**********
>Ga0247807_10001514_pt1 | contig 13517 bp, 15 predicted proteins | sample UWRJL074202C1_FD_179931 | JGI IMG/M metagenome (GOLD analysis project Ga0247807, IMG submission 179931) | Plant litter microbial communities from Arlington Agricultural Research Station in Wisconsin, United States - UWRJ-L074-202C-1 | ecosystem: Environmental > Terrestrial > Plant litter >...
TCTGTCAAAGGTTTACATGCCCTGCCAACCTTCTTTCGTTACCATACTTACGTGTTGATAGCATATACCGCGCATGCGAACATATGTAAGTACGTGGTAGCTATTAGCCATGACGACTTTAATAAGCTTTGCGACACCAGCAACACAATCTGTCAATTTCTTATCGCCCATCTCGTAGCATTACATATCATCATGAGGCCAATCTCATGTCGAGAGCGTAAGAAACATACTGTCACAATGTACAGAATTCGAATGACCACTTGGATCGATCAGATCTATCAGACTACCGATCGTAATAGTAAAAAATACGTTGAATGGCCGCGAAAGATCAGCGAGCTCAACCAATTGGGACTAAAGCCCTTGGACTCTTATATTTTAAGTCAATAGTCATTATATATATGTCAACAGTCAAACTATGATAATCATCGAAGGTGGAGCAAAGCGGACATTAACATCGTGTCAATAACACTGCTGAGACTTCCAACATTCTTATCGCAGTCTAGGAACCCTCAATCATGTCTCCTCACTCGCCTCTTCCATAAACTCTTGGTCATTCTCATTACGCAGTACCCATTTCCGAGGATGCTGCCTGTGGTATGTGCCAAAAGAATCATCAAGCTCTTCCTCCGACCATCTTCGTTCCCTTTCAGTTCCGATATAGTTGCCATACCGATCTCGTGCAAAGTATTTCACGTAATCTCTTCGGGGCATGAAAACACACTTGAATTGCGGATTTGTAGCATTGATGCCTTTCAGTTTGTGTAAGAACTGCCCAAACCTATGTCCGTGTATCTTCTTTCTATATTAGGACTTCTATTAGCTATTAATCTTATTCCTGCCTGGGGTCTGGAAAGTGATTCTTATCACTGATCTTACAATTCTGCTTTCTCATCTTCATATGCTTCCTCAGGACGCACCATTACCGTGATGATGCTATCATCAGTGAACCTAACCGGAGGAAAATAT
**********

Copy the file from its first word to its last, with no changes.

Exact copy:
>Ga0247807_10001514_pt1 | contig 13517 bp, 15 predicted proteins | sample UWRJL074202C1_FD_179931 | JGI IMG/M metagenome (GOLD analysis project Ga0247807, IMG submission 179931) | Plant litter microbial communities from Arlington Agricultural Research Station in Wisconsin, United States - UWRJ-L074-202C-1 | ecosystem: Environmental > Terrestrial > Plant litter >...
TCTGTCAAAGGTTTACATGCCCTGCCAACCTTCTTTCGTTACCATACTTACGTGTTGATAGCATATACCGCGCATGCGAACATATGTAAGTACGTGGTAGCTATTAGCCATGACGACTTTAATAAGCTTTGCGACACCAGCAACACAATCTGTCAATTTCTTATCGCCCATCTCGTAGCATTACATATCATCATGAGGCCAATCTCATGTCGAGAGCGTAAGAAACATACTGTCACAATGTACAGAATTCGAATGACCACTTGGATCGATCAGATCTATCAGACTACCGATCGTAATAGTAAAAAATACGTTGAATGGCCGCGAAAGATCAGCGAGCTCAACCAATTGGGACTAAAGCCCTTGGACTCTTATATTTTAAGTCAATAGTCATTATATATATGTCAACAGTCAAACTATGATAATCATCGAAGGTGGAGCAAAGCGGACATTAACATCGTGTCAATAACACTGCTGAGACTTCCAACATTCTTATCGCAGTCTAGGAACCCTCAATCATGTCTCCTCACTCGCCTCTTCCATAAACTCTTGGTCATTCTCATTACGCAGTACCCATTTCCGAGGATGCTGCCTGTGGTATGTGCCAAAAGAATCATCAAGCTCTTCCTCCGACCATCTTCGTTCCCTTTCAGTTCCGATATAGTTGCCATACCGATCTCGTGCAAAGTATTTCACGTAATCTCTTCGGGGCATGAAAACACACTTGAATTGCGGATTTGTAGCATTGATGCCTTTCAGTTTGTGTAAGAACTGCCCAAACCTATGTCCGTGTATCTTCTTTCTATATTAGGACTTCTATTAGCTATTAATCTTATTCCTGCCTGGGGTCTGGAAAGTGATTCTTATCACTGATCTTACAATTCTGCTTTCTCATCTTCATATGCTTCCTCAGGACGCACCATTACCGTGATGATGCTATCATCAGTGAACCTAACCGGAGGAAAATAT